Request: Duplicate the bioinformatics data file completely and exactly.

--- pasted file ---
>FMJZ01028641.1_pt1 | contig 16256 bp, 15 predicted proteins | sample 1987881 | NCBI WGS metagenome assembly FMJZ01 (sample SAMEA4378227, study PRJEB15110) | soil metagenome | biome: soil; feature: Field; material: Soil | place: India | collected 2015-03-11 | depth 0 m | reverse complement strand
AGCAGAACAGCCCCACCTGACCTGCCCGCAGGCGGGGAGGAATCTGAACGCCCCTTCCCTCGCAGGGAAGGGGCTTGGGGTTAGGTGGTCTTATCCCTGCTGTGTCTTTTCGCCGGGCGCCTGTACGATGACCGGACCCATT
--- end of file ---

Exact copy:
>FMJZ01028641.1_pt1 | contig 16256 bp, 15 predicted proteins | sample 1987881 | NCBI WGS metagenome assembly FMJZ01 (sample SAMEA4378227, study PRJEB15110) | soil metagenome | biome: soil; feature: Field; material: Soil | place: India | collected 2015-03-11 | depth 0 m | reverse complement strand
AGCAGAACAGCCCCACCTGACCTGCCCGCAGGCGGGGAGGAATCTGAACGCCCCTTCCCTCGCAGGGAAGGGGCTTGGGGTTAGGTGGTCTTATCCCTGCTGTGTCTTTTCGCCGGGCGCCTGTACGATGACCGGACCCATT